Well, perhaps. But the old-fashioned Wittgensteinian anti-causalist is hardly going to be moved by an approach which simply assimilates actions to events (rather than holds out for an analysis both of them, and of their relevant accountings-for, as sui generis in character), which supposes from the start that explanations of actions are interested in accounting for just why they occurred when they did (perhaps reason explanations are not that specific!), which also denies from the start what the Wittgensteinian suggests: that putting an action (which might not best be thought of as an 'event' or happening) in the context of a sense-making pattern precisely provides us with knowledge of why it was undertaken (if not of why it 'occurred'; similarly we wouldn't expect to explain why events are undertaken since it's only actions which are undertaken), and which in the process construes the art of rational persuasion as a matter of the 'production' or 'induction' of attitudes in someone else. (Although the point of the Wittgensteinian's analysis, it ought to be said, was not to issue a fatwa on the use of causal rhetoric in action-intentional context (although for the causalist to use it to vindicate an argument is a bit rich!). It was rather to suggest that a.) assimilating reasons and causes obscures more than it illuminates, and b.) that some of the reasons why we may feel compelled to bother offering causal analyses in the first place have (historically at least had) more to do with the unwarranted assumption of an estranged conception of the relation of (a disembodied) mind and (a deanimated) body in the first place, a relation which then will seem to be in need of causal glue to link together what the analyst has unwittingly sundered.) Further, no-one (so far as I know) has suggested that the mere fact that it would be rational to act for a certain reason makes it the case that someone acts for the reason in question (the reason needs to be theirs).

What then makes it the case that what could be a reason for someone to act is in fact one of the reasons - one of their reasons - for their action? In answer to this question the anti-causalist is typically happy to cite the kinds of factors which the causalist themselves would, if they were not beguiled by estranged and decontextualised conceptions of mindedness and embodiment, presumably also want to cite - such as the agent's ownership of the reason (do they cite it when asked? for example), or the meaningful contextual character of the situation of their action (the arm raising occurred in the context of a bicycle turning manouvre - John raised his arm in order to signal his exit from the main road). All they hold on to is the (alleged) fact that adding causation to the analytic mix is de trop.

This, the anti-causalist will claim, is just what it is to 'understand the 'because' in 'she phi-d because she believed that p''. We receive the kind of illumination we get when we see what the action in question really is: what the smaller fragment which eluded our prior comprehension is a fragment of. (If someone asks: "Well, and why is that illuminating?", then I think I'd just have to say the same about causal explanations: "Why are they illuminating?" The truth is: these just are what amount to two modes of understanding here: we need to understand what it is to 'understand something' in terms of such particular explanatory endeavours, rather than take it that we possess some prior notion of what 'understanding' consists in which can then be wheeled out in questions such as "And why [what do you mean "why"?] does this count as 'understanding'? ) Causal explanations and reason-giving explanations simply are - on the Wittgensteinian position I am recommending - to be considered two separate sui generis forms of explanation, and there's little sense in analysing either in terms of the other. If however what it is to understand a 'because' in either context is to apprehend something more than the differences between these conceptual contexts - for example, to be able to provide a reductive analysis of the concepts bound up in one form of explanation in terms of quite different concepts - then the anti-causalist of a Wittgensteinian bent will simply reject the project ab initio. Why should we even think such an analysis was necessary or desirable?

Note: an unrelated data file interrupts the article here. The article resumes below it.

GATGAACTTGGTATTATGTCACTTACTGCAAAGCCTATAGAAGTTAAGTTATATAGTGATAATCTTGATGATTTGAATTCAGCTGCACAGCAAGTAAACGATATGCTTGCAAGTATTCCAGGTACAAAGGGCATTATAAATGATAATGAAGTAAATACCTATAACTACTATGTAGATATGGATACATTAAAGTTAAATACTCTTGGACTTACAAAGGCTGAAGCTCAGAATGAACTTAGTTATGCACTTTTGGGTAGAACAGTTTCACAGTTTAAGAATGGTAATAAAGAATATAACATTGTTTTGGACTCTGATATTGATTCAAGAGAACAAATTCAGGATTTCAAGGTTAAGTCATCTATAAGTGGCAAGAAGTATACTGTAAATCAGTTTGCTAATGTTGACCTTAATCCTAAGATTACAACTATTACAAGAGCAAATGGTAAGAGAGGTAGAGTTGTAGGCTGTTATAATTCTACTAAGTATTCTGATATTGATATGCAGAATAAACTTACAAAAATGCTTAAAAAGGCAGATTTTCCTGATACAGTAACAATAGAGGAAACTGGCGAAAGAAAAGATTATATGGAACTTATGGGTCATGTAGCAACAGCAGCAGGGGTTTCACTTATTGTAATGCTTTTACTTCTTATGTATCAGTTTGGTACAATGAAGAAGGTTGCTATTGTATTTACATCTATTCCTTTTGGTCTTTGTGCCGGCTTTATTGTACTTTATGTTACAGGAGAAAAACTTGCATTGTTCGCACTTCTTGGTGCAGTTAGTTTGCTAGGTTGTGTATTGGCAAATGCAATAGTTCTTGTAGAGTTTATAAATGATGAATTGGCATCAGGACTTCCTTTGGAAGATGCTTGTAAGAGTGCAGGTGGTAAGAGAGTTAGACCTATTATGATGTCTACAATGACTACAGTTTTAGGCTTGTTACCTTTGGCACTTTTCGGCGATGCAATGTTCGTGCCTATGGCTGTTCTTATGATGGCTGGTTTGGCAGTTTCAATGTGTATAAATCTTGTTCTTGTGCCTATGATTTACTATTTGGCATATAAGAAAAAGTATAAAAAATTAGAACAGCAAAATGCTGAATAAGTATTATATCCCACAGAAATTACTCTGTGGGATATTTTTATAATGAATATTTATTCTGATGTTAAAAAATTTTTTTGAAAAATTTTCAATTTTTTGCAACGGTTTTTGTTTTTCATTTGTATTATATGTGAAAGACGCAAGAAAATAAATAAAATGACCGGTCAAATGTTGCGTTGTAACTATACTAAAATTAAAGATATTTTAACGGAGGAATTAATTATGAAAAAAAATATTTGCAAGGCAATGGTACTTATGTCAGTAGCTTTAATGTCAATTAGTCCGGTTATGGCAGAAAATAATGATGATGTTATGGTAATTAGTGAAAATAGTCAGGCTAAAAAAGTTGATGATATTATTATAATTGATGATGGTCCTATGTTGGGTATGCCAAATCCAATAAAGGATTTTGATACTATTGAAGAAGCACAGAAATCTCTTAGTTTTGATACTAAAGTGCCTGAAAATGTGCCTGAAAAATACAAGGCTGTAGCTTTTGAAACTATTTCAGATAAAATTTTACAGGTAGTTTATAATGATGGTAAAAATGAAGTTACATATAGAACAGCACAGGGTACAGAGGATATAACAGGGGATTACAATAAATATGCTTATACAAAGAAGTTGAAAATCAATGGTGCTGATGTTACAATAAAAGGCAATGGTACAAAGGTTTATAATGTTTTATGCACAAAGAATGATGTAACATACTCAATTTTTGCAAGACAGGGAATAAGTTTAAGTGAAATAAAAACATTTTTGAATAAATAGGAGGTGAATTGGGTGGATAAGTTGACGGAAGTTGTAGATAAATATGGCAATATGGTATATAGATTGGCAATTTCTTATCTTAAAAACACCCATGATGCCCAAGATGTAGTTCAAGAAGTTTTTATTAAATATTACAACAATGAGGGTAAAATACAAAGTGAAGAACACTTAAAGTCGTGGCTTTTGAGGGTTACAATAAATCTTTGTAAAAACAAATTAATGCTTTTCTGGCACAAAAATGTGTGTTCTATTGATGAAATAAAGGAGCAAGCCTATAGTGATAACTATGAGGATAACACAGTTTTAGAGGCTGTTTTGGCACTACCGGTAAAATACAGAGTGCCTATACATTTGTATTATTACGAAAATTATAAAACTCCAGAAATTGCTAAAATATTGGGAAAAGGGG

Wednesday, 28 October 2009

campbell's causal control criteria

John Campbell gave a talk last night at the Oxford Philosophy Faculty. He talked about the nature of causal relationships, with particular focus on psychological causation. Against those who view causation purely 'extensionally' as one might say - as a fact about the relationships between (say) microphysical aspects of the world, relationships which may be very complex and leave quite unsatisfied our demands for straightforward and simple causal understanding - Campbell seemed to tie the nature of causality itself to that which is explained by satisfying causal explanations.

In particular Campbell explored the nature of 'control variables'. The idea here is that we can rightly claim to have identified the cause of something (e.g. what causes the volume of a radio to increase is the volume knob being turned) when the explanans stands in the relationship of a 'control variable' to the explanandum. I don't recall all of the characteristics of these 'variables', but they include the notion that there should be no gratutitous redundancy, a total mapping of causes onto effects, a dose response, and a ready computability of the cause, etc., in bona fide causal explanations.